(Pictured: Portrait of Irish author William Carleton (1794-1869) by John Slattery (fl. 1850s))

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Birth of Painter Daniel Maclise

daniel-macliseDaniel Maclise, Irish history, literary and portrait painter, and illustrator, is born in Cork, County Cork, on January 25, 1806. He works in London, England for most of his life.

His early education is of the plainest kind, but he is eager for culture, fond of reading, and anxious to become an artist. He later studies at the Cork School of Art.

Maclise exhibits for the first time at the Royal Academy of Arts in 1829. Gradually he begins to confine himself more exclusively to subject and historical pictures, varied occasionally by portraits – such as those of Lord Campbell, novelist Letitia Landon, Charles Dickens, and other of his literary friends. In 1833, he exhibits two pictures which greatly increase his reputation and, in 1835, the Chivalric Vow of the Ladies and the Peacock procure his election as associate of the Academy, of which he becomes full member in 1840. The years that follow are occupied with a long series of figure pictures, deriving their subjects from history and tradition and from the works of William Shakespeare, Oliver Goldsmith, and Alain-René Lesage.

Maclise also designs illustrations for several of Dickens’s Christmas books and other works. Between the years 1830 and 1836 he contributes to Fraser’s Magazine, under the pseudonym of Alfred Croquis, a remarkable series of portraits of the literary and other celebrities of the time – character studies, etched or lithographed in outline, and touched more or less with the emphasis of the caricaturist, which are afterwards published as the Maclise Portrait Gallery (1871). During the rebuilding of the Houses of Parliament in London in 1834–1850 by Charles Barry, Maclise is commissioned in 1846 to paint murals in the House of Lords on such subjects as Justice and Chivalry.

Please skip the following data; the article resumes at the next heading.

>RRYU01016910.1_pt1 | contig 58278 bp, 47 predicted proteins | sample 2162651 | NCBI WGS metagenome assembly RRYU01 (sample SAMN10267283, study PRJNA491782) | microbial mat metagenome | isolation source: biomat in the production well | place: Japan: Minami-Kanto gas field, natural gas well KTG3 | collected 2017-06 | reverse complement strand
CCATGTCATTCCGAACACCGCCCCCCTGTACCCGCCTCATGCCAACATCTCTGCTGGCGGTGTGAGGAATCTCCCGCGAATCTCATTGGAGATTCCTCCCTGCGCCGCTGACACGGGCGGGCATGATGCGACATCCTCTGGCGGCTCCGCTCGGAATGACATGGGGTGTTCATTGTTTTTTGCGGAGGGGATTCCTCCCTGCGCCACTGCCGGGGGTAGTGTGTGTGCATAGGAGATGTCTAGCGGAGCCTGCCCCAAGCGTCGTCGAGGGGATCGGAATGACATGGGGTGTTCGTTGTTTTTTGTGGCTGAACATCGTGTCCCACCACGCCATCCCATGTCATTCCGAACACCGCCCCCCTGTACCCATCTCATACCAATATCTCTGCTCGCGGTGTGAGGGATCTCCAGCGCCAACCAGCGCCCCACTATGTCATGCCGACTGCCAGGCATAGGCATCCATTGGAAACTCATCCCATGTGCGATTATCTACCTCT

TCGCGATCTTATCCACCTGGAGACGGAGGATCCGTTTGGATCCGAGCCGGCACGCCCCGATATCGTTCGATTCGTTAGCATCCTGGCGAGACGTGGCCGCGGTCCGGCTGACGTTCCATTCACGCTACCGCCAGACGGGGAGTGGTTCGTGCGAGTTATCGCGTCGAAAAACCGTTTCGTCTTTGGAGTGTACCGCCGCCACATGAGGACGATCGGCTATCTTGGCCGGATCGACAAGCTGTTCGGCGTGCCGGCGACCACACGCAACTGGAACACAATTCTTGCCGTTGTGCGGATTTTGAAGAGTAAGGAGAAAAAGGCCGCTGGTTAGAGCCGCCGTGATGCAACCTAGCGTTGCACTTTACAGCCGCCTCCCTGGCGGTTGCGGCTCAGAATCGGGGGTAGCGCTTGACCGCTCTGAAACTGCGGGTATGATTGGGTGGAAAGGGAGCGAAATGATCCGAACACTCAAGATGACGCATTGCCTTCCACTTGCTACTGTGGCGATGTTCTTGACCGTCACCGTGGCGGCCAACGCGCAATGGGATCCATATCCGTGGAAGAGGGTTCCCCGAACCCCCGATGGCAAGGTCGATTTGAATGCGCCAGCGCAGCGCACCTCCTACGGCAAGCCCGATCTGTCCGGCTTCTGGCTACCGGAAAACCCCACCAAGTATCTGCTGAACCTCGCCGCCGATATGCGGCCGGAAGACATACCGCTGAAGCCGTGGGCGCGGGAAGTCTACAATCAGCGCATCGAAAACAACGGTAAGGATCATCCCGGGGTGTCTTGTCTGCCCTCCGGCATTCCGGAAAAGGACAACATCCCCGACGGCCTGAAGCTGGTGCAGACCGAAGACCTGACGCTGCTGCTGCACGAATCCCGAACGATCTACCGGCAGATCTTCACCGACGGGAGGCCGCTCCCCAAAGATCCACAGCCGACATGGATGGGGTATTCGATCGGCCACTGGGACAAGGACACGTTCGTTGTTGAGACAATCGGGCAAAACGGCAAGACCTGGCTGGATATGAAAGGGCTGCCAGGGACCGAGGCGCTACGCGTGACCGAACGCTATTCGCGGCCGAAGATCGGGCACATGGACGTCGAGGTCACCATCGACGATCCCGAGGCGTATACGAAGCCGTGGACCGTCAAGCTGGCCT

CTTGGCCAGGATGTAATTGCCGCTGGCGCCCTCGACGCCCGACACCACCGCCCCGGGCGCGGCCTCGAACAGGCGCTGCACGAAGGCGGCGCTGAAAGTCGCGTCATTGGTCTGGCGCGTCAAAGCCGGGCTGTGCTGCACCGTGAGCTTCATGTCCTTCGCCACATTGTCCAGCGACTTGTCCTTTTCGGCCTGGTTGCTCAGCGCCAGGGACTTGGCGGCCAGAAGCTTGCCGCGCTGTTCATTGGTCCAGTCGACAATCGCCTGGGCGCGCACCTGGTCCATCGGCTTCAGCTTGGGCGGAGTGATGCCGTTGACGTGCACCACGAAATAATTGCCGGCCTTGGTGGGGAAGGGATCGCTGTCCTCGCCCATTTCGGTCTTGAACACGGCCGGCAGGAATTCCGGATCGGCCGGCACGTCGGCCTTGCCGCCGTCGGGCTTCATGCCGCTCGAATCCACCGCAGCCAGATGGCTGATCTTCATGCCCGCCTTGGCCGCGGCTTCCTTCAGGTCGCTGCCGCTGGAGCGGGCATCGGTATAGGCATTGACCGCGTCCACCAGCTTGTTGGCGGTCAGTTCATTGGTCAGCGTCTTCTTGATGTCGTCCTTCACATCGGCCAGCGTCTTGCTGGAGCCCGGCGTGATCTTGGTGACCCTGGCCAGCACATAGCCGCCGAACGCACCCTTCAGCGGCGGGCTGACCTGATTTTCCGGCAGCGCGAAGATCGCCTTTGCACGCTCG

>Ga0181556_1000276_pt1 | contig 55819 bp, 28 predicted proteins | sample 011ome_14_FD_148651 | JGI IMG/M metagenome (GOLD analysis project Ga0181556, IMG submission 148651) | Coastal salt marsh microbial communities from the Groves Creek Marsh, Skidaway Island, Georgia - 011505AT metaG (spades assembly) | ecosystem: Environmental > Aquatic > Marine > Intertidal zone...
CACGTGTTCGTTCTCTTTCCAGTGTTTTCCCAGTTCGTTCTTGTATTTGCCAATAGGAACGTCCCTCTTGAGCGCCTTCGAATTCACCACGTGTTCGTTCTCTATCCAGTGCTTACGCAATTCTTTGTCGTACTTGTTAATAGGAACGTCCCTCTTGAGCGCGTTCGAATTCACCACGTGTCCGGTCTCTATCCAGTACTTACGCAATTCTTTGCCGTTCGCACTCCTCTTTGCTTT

In 1858, Maclise commences one of the two great monumental works of his life, The Meeting of Wellington and Blücher, on the walls of the Palace of Westminster. It is begun in fresco, a process which proves unmanageable. The artist wishes to resign the task, but, encouraged by Prince Albert, he studies in Berlin the new method of water-glass painting, and carries out the subject and its companion, The Death of Nelson, in that medium, completing the latter painting in 1864.

marriageaoifestrongbowMaclise’s vast painting of The Marriage of Strongbow and Aoife (1854) hangs in the National Gallery of Ireland, Dublin. It portrays the marriage of the main Norman conqueror of Ireland “Strongbow” to the daughter of his Gaelic ally. By the grand staircase of Halifax Town Hall, which is completed in 1863, there is a wall painting by Maclise.

The intense application which he gives to these great historic works, and various circumstances connected with the commission, has a serious effect on Maclise’s health. He begins to shun the company in which he formerly delighted, his old buoyancy of spirits is gone, and in 1865, when the presidency of the Royal Academy is offered to him he declines the honour. He dies of acute pneumonia on April 25, 1870 at his home 4 Cheyne Walk, Chelsea, London.

(Pictured lower right: The Marriage of Strongbow and Aoife)